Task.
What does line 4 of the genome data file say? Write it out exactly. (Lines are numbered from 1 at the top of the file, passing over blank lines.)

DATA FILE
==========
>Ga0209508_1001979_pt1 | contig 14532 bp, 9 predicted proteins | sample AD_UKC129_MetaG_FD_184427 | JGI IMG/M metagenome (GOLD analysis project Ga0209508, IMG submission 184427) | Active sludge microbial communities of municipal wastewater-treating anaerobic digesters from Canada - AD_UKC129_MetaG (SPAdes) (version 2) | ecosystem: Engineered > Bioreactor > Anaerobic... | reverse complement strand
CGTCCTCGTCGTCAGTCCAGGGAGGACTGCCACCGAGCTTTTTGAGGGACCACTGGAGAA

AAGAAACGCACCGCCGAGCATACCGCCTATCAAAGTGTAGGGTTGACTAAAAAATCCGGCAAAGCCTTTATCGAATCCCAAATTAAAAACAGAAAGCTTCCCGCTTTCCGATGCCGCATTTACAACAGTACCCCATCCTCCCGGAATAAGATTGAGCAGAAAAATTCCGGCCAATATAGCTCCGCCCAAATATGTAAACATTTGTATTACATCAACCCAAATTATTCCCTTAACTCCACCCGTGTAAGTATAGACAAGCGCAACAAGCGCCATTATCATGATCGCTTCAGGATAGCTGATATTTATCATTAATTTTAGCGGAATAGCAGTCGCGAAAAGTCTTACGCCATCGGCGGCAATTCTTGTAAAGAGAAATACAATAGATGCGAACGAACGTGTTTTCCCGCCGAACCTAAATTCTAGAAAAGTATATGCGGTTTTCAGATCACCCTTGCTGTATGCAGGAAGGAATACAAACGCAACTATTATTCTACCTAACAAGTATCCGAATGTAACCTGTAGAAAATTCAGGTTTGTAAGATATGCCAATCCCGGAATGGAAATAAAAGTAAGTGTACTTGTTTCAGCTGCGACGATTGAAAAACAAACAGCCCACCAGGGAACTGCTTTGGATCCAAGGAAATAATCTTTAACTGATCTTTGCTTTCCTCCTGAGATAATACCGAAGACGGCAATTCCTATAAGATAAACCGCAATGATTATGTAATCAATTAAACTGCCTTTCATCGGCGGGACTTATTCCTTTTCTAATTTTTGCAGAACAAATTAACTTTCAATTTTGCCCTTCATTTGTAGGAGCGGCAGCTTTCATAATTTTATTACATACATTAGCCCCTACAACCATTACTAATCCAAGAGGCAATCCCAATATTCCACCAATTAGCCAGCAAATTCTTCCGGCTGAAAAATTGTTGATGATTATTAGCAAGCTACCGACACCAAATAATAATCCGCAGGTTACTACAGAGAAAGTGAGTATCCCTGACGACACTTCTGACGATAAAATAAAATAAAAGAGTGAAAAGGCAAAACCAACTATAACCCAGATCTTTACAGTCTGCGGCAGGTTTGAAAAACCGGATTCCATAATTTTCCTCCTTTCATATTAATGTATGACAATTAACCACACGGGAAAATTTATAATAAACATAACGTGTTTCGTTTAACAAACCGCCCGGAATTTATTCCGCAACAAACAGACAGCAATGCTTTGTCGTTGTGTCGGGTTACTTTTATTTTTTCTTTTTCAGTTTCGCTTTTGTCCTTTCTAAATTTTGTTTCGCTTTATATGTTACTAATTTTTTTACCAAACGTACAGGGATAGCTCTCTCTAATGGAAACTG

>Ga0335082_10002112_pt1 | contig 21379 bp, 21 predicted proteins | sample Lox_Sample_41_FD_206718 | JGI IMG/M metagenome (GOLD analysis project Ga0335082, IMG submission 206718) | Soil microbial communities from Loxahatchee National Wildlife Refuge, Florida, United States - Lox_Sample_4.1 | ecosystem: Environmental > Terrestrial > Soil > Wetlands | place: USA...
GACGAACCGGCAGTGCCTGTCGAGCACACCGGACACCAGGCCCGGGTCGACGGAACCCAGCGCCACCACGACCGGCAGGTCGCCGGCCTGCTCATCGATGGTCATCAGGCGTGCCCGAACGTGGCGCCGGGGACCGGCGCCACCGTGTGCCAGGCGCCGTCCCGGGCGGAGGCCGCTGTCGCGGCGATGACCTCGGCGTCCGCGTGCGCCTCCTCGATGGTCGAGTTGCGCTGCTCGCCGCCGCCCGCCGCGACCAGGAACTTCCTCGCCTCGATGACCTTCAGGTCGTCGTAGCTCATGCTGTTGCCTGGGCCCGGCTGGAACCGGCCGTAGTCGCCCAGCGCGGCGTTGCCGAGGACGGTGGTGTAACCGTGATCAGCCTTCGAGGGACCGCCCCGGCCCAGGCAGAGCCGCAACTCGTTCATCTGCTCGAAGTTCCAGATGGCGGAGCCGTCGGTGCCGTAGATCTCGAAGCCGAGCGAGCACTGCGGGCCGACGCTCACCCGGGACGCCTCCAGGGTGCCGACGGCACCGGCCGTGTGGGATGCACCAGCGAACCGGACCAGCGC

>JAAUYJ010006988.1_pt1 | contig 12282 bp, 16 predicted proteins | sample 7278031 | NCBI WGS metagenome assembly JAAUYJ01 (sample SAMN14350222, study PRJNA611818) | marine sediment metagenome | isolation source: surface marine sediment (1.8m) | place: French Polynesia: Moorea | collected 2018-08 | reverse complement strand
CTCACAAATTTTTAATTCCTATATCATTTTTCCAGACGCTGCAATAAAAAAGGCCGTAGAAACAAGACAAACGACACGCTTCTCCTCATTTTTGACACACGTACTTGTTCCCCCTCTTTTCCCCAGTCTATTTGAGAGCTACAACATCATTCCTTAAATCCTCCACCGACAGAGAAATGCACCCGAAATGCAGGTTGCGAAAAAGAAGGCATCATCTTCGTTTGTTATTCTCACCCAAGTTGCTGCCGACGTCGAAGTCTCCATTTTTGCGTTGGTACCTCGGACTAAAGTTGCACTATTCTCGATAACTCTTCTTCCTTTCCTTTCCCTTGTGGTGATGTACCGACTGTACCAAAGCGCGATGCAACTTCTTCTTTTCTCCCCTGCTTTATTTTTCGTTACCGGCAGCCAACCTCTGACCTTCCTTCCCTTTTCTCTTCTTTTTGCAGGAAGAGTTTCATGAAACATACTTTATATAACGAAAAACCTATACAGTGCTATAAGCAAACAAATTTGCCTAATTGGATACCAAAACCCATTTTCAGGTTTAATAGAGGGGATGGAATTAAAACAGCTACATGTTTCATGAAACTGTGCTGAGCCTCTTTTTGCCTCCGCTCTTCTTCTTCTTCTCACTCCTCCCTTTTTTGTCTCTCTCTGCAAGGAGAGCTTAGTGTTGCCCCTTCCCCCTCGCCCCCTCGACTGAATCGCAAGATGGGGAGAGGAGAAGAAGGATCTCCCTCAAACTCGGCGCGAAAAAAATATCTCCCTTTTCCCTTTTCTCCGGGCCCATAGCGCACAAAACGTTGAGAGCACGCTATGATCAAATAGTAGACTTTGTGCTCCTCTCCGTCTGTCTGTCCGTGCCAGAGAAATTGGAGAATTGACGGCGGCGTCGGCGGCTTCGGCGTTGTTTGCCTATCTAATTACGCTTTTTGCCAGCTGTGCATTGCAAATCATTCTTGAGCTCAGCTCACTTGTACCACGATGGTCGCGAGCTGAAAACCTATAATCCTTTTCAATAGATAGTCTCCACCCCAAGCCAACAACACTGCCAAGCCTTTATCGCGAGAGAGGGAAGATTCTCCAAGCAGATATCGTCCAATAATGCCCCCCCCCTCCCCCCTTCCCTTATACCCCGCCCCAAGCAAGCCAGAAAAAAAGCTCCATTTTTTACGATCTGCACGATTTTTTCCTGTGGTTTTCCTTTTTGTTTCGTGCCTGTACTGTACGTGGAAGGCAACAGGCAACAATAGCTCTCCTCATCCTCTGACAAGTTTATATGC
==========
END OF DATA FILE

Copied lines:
>Ga0335082_10002112_pt1 | contig 21379 bp, 21 predicted proteins | sample Lox_Sample_41_FD_206718 | JGI IMG/M metagenome (GOLD analysis project Ga0335082, IMG submission 206718) | Soil microbial communities from Loxahatchee National Wildlife Refuge, Florida, United States - Lox_Sample_4.1 | ecosystem: Environmental > Terrestrial > Soil > Wetlands | place: USA...